But it has to be said that they are easily Razer's best-sounding switches we've used - delivering a consistent and satisfying clack with each press that always feels smooth and natural.
Like all Razer products, the Razer BlackWidow V4 75% uses the Synapse software suite that is powerful but a little bland in its UI design, which hasn't changed or evolved all that much over the past decade. Granted, it is straightforward to use, and you've got access to save up to five different profiles with the ability to choose from basic lighting presets or dive into the Chroma Studio to sync and customize your entire rig.
One of the best features, especially regarding its ease of use and the doors it opens, is Razer HyperShift, which allows you to change and add a secondary function to each key. What makes the whole process impressive is that pressing the HyperShift key (which by default is the function key) offers you a separate lighting profile where only the keys with actual secondary functions light up. It's a nice visual layer to remind you which keys or areas of the keyboard you've set up to perform different actions.
Keeping all of the customizations to a single screen is commendable, and it's here where you can also adjust the Polling Rate up to an overkill 8,000 Hz - which feels more like a flex than something you'd need to enable as it does result in the keyboard taking up more system resources. Still, it lowers the overall latency - which is never a bad thing to have as an option.
Gaming Performance and Productivity
The pre-lubricated Razer Orange Tactile Mechanical Switches offer a satisfying bump with each key press. They sound better than the switches found in the Razer BlackWidow V4 Pro, and the result is very good for gaming. Testing with Call of Duty: Modern Warfare II, Apex Legends, and even some Baldur's Gate 3, I didn't come across any issues in terms of accuracy or latency, and it didn't take long at all to adjust to the tactile feel after mainly using linear switches for several years.
With keyboards designed to deliver pure linear speed for competitive shooters, the actuation point of 2.0mm and the tactile bump might not be up there. Still, you've always got the option to swap Razer's new Orange switches with something else - either from Razer's line-up of switches priced at USD 24.99 for a set of 36 keys or from any number of vendors and switch makers. Part of the fun of buying something like the Razer BlackWidow V4 75% is that you can put in new switches and even swap out keycaps, depending on what you're after.
The productivity chops here are very strong with the arrow keys and function keys, and not all that much is lost in the transition to shrinking things down to a 75% form factor. Even though Razer's products are seen as predominantly for gamers, the great feeling tactile switches of the Razer BlackWidow V4 75% make it an excellent choice for straight-up typing - to the point where it probably excels in this department over others. Especially when Razer HyperShift can be customized to add all the app-specific functions and triggers you might need to call on.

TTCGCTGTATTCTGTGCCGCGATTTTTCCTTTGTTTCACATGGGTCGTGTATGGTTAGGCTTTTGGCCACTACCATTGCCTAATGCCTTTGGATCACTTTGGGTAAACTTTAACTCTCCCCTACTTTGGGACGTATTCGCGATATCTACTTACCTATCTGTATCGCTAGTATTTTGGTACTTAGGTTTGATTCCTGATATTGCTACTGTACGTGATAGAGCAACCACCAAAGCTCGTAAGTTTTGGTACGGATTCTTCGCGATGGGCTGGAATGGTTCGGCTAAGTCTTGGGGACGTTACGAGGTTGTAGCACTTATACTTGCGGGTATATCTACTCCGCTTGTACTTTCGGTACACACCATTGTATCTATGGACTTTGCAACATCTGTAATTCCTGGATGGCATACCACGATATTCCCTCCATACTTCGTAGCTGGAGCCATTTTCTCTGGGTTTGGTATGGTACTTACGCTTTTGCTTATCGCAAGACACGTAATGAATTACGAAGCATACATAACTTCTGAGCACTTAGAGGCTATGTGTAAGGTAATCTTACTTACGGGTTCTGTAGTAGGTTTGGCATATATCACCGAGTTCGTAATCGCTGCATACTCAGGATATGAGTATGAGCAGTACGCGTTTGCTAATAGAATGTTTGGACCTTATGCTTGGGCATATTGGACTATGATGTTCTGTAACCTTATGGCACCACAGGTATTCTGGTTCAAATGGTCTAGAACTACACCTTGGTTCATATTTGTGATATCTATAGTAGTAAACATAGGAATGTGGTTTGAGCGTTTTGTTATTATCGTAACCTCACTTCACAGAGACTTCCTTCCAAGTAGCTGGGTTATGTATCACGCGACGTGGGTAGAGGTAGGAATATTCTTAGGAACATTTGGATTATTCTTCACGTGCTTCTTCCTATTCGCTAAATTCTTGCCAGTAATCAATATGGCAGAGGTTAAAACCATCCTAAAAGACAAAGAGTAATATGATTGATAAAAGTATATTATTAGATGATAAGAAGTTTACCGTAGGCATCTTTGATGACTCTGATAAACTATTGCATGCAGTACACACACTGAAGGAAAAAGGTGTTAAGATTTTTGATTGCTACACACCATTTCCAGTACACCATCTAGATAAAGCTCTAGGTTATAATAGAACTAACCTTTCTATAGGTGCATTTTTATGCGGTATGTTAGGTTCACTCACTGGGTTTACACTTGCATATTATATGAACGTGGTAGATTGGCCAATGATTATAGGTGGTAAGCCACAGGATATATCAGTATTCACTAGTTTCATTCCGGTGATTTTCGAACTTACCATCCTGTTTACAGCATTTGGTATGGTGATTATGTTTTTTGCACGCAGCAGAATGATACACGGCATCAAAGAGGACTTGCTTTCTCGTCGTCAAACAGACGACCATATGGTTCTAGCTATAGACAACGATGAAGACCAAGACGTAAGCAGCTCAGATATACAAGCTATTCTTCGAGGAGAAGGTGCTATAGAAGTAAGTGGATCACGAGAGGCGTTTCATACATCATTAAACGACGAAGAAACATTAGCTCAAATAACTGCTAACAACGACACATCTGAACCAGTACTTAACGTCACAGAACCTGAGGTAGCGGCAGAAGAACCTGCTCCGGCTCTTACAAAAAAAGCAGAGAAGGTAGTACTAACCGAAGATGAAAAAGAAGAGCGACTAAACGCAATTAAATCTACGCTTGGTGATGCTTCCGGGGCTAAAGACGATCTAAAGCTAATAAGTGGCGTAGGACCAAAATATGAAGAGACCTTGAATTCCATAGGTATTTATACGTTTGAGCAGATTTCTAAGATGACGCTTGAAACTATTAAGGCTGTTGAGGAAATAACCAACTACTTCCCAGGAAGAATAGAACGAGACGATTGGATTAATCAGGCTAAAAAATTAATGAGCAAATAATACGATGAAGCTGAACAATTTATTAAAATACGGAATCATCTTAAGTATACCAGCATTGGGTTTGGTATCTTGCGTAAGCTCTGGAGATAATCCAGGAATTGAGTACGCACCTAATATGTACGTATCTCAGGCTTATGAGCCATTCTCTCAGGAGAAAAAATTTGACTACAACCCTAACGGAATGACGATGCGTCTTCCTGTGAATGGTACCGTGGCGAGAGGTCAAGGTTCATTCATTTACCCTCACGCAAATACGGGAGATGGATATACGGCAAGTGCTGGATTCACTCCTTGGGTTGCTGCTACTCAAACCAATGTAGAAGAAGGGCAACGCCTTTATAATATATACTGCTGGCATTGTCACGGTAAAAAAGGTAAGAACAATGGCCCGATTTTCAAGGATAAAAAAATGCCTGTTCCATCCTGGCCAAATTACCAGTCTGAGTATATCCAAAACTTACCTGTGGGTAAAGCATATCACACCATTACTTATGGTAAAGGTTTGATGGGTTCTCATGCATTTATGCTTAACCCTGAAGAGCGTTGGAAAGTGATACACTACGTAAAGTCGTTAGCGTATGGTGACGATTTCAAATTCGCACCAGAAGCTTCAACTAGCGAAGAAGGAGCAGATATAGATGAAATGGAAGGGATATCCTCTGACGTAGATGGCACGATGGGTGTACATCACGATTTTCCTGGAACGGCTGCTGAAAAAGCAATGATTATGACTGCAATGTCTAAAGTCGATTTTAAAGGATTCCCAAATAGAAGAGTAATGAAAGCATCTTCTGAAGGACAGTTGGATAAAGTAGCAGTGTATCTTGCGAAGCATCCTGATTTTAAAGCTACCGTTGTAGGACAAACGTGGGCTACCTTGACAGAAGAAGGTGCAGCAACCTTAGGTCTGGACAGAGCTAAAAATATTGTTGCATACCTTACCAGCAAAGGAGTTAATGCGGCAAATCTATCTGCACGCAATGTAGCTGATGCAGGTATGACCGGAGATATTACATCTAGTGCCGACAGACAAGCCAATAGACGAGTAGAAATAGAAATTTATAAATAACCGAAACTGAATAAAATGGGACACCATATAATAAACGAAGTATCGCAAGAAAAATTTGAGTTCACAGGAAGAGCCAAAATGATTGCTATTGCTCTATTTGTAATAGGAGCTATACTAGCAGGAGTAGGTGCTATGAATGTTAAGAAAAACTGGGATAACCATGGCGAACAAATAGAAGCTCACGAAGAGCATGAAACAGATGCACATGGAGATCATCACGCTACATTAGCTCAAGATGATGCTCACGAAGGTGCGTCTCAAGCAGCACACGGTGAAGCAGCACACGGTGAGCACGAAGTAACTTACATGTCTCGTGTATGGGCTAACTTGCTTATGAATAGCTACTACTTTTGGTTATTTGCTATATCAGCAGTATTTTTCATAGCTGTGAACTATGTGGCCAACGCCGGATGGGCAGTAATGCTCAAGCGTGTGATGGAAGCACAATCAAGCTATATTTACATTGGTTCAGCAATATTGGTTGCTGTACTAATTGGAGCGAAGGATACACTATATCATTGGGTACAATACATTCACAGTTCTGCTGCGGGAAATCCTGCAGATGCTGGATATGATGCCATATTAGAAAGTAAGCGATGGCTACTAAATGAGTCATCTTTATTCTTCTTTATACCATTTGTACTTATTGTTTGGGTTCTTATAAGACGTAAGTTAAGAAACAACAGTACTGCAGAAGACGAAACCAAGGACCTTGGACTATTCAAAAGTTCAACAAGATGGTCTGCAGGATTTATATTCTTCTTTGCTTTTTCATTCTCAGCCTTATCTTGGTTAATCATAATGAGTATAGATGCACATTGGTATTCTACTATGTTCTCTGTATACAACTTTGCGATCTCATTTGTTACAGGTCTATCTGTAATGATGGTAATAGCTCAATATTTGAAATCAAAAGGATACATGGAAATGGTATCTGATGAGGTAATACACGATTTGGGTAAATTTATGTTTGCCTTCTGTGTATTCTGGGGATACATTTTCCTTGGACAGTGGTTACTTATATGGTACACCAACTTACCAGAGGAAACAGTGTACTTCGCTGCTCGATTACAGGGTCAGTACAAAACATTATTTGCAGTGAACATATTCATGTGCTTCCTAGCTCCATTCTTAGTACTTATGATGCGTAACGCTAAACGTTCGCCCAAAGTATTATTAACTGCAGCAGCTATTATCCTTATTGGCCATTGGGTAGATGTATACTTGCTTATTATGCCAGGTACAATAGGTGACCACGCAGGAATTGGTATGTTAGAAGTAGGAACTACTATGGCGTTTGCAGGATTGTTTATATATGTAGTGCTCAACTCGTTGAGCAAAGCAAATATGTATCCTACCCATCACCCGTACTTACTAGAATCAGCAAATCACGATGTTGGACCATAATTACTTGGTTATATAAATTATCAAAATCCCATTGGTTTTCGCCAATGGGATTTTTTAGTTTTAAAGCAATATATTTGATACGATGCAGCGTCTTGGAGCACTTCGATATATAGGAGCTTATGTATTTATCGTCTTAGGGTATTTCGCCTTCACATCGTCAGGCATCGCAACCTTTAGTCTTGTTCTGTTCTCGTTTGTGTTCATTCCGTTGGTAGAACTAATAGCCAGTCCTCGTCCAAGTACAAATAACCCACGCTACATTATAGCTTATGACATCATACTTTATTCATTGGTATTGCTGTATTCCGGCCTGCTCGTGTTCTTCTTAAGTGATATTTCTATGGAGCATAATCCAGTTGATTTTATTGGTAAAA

A full-sized keyboard will always be able to pack on additional features. However, with Razer's great-feeling ABS keycaps (sure, double-shot PBT would have been nice to see on a BlackWidow keyboard), comfy wrist rest, and the new levels of physical customization you can do with the new BlackWidow V4 75% - this isn't something you'd consider "for gamers" only even though the branding on the underside makes it seem like that's the case.
Keyboard Click Sound Level
To test a keyboard's overall sound level, we use the Ozito Digital Sound Level Meter, capturing the sentence "the quick brown fox jumps over the lazy dog" multiple times and recording the maximum dB level. This indicates how "loud" the switches used are for everyday usage. The following chart showcases where the Razer BlackWidow V4 75% sits.
Priced at USD 189.99, the Razer BlackWidow V4 75% is an affordable entry into keyboard customization and modding. However, it must be pointed out that any modifications made after you open up the keyboard void the warranty. Still, putting together a keyboard using parts and kits from some of the most well-known DIY brands that specialize in hot-swappable switches is not cheap. So it's cool to see Razer entering this sector with something as robust, well-built, and easy to use as the Razer BlackWidow V4 75%.
It's not perfect by any means, and it would have been nice to see Razer go all out with aluminum on the underside and the top layer, with double-shot PBT keycaps and a few other bells and whistles. But those things aren't deal breakers, and even as a plug-and-play keyboard, the new Razer Orange Tactile Mechanical Switches are supremely satisfying to use - and you can feel the difference that multiple layers of foam, the gasket-mounted design and revamped PCB have brought to the table. As a robust 75% form factor keyboard, it excels, and if you're looking to get into the world of keyboard modding, it's a downright winner.